The Holy Father offers very stern words to priests and religious who have abused children. He says directly to them: ‘You betrayed the trust that was placed in you by innocent young people and their parents, and you must answer for it before Almighty God.’ He says they must also be accountable to the processes of civil and canon law. He tells them that their crimes brought shame, dishonour and damage to the Church. ‘Openly acknowledge your guilt,’ he says, ‘submit yourselves to the demands of justice, but do not despair of God’s mercy.’
Throughout the letter Pope Benedict talks about the need for healing, repentance and renewal. He expresses the depth of the pain that has been caused and acknowledges that some people find it difficult even to go inside the doors of a Church after all that has occurred. He recognises the deep shock of parents at the ‘terrible things that took place in what ought to be the safest and most secure environment of all.’ Yet he believes in the healing power of Christ’s love, even in the darkest and most hopeless situations.
The Holy Father calls on us to face the future with courage and determination. No one imagines that the present painful situation will be resolved quickly. Yet with perseverance, prayer and working together in unity, the Holy Father says we can be confident that the Church in Ireland will experience a season of rebirth and spiritual renewal.
Central to this renewal is the lay faithful playing their full part in the life of the Church. Specifically addressing the children and young people of Ireland, he invites them to bring their ‘much needed enthusiasm and idealism to the rebuilding and renewal of our beloved Church.’ He calls on all the faithful to find new ways of passing on the beauty and richness of friendship with Christ. ‘A new vision is needed,’ he says, ‘to inspire future generations to treasure the gift of our faith.’
The Holy Father then goes on to signpost some concrete initiatives to assist the grace of healing and renewal in the Church in Ireland. He calls on all the faithful to make reparation for the sins of abuse. Some initiatives suggested include offering up Friday penances for the coming year, fasting, offering up works of mercy and reading of Scripture. We are invited to discover anew the sacrament of Reconciliation and in particular the practice of Eucharistic adoration. Another proposal is that a nationwide Mission be held for all Bishops, priests and religious.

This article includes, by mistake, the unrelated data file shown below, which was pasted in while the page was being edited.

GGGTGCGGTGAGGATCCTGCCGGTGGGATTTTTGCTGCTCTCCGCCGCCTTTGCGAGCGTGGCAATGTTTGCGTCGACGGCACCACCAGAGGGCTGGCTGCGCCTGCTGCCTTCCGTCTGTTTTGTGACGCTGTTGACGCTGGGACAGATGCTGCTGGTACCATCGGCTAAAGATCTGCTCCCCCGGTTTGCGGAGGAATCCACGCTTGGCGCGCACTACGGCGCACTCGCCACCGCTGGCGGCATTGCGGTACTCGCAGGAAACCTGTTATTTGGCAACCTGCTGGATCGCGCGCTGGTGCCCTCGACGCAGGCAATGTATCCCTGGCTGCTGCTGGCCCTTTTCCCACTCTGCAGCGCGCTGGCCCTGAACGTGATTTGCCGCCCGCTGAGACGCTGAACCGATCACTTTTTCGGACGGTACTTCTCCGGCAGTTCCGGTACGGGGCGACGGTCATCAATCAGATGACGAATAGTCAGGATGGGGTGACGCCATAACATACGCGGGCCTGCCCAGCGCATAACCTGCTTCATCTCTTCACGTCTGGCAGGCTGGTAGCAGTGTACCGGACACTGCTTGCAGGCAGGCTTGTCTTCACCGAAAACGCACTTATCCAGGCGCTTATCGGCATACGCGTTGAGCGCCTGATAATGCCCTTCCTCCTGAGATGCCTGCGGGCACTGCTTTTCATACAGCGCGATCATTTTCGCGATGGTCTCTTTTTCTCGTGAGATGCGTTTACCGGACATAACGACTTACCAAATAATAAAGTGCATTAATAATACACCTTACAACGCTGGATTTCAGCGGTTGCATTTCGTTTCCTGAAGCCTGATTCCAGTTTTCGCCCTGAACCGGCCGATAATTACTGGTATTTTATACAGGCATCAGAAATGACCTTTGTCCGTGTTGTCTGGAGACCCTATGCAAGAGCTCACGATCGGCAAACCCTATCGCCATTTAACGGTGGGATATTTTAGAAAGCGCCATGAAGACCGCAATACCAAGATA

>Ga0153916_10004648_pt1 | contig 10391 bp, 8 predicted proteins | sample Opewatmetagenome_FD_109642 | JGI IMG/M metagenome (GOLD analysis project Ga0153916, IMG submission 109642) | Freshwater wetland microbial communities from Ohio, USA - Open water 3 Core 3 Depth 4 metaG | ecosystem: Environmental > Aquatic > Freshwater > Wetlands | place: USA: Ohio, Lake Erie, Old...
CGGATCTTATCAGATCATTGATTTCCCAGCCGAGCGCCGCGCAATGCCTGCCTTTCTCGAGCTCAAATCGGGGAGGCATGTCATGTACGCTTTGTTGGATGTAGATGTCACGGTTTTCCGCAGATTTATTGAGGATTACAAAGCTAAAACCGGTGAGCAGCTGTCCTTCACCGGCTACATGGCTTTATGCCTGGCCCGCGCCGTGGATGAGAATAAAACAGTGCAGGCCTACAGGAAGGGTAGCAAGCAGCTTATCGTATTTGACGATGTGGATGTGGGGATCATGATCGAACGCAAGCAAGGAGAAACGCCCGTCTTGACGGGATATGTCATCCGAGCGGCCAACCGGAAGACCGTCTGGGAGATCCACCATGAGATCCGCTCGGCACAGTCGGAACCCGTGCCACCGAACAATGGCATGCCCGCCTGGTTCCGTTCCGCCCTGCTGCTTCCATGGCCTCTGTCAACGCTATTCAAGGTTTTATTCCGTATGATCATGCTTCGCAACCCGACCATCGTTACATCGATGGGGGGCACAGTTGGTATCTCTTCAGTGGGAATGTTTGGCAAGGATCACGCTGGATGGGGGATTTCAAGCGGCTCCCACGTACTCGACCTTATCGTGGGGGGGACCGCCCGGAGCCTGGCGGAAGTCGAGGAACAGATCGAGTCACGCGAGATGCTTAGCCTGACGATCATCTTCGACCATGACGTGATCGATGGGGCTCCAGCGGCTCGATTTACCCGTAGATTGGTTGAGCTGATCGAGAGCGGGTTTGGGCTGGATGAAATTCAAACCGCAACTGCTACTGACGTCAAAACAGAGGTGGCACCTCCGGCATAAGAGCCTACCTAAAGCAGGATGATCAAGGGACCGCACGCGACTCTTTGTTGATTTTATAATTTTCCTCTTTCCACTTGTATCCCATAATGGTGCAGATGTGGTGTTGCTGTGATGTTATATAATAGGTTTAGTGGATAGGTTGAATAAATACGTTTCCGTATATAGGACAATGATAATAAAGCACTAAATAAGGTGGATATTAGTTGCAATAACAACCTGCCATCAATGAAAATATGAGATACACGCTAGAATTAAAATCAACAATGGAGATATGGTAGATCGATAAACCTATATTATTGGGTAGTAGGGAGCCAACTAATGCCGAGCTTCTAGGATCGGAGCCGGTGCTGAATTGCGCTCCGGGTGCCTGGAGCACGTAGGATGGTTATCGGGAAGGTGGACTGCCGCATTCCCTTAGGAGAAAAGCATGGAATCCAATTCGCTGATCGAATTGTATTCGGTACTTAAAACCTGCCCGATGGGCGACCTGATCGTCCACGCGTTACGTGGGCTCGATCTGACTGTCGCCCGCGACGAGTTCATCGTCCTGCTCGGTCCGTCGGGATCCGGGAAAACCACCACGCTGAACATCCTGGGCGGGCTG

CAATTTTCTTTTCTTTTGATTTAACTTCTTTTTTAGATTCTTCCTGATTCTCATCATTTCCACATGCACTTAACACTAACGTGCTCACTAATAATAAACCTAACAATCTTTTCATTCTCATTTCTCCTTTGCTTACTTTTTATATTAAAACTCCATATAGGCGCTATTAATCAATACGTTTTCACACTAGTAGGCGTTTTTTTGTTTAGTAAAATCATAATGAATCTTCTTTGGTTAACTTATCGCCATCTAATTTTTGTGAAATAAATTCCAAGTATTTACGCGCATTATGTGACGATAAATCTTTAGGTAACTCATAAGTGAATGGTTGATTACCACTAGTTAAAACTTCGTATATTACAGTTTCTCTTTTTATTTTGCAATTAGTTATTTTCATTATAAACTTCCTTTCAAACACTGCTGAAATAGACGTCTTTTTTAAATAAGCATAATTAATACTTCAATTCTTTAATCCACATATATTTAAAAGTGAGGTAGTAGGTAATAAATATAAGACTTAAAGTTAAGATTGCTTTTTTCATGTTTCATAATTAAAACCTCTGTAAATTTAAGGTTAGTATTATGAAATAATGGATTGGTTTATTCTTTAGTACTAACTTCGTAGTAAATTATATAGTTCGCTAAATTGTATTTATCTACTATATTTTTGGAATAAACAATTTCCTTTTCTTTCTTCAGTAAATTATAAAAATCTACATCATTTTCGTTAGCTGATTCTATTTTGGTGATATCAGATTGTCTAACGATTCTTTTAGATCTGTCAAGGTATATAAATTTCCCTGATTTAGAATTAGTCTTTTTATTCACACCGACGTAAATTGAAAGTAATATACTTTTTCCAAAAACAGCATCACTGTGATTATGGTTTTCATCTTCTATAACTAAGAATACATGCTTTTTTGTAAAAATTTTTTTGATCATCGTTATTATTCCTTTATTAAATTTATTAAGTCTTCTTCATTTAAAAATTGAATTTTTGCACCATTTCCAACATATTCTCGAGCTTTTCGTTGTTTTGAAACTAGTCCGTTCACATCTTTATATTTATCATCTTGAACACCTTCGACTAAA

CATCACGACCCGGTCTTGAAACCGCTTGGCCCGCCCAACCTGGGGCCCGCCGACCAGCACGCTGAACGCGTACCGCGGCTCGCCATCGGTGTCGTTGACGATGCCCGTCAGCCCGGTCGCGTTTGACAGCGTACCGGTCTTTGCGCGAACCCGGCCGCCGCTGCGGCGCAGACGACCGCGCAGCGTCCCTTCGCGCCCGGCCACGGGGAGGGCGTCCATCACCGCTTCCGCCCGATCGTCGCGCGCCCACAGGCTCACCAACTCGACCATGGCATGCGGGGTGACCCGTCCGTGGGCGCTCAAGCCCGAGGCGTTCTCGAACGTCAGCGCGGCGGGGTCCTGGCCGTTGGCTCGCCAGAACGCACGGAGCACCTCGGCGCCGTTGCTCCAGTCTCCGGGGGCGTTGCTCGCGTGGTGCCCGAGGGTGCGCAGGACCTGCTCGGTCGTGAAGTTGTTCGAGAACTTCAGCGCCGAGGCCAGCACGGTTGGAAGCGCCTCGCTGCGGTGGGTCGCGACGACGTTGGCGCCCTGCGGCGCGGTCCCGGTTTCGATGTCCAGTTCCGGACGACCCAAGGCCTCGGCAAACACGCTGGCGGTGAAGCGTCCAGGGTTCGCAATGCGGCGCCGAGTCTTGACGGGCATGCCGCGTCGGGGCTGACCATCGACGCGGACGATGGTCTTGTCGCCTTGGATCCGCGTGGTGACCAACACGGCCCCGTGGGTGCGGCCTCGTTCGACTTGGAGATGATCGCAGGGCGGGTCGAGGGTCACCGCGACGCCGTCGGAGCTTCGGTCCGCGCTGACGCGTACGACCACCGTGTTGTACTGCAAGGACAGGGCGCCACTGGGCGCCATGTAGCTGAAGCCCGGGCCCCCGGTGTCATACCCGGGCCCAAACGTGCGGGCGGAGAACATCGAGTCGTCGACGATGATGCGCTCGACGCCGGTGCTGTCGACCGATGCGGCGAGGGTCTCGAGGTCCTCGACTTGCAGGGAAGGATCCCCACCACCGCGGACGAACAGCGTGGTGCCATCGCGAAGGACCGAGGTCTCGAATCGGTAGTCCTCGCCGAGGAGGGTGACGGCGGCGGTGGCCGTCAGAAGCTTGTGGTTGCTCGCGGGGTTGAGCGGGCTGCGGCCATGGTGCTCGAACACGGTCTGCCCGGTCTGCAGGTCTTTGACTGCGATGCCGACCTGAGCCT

To assist the Church in Ireland in the process of renewal, Pope Benedict has announced that there will be an ‘Apostolic Visitation’ of some Dioceses, of Irish Seminaries and of Religious Congregations. This will involve Representatives of the Holy See visiting, reviewing and offering support to all concerned.
My dear people, as Pope Benedict said at his General Audience this week on St. Patrick’s Day, I ask you that you read this letter with an open heart and in a spirit of faith.
Ladies and gentlemen of the Communications media, I warmly welcome you to Armagh today. I thank you for your dedication to duty, your commitment to truth and your work for justice. I thank your producers and editors who asked you to come here this morning. I am pleased to present each of you with a copy of the Pastoral Letter – in the hope that you will have time to read it and to reflect its spirit and content. The Pastoral Letter is but one of many steps on the road to healing, repentance and renewal. I wish you well in your work of communicating this special message of national and international importance.
The Holy Father concludes his Letter with a special Prayer for the Church in Ireland, which he composed himself. He asks us to make use of this prayer in our families, parishes and communities.
Let us pray that the Holy Father’s Pastoral Letter will be the beginning of a great season of rebirth and hope in the Irish Church, under the protection of the Blessed Virgin Mary. In a spirit of faith – and in conclusion – let us pray together Pope Benedict XVI’s Prayer for the Church in Ireland.
Let us stand and pray.
Martin Long, Director of Communications 086 172 7678
Brenda Drumm, Communications Officer 087 310 4444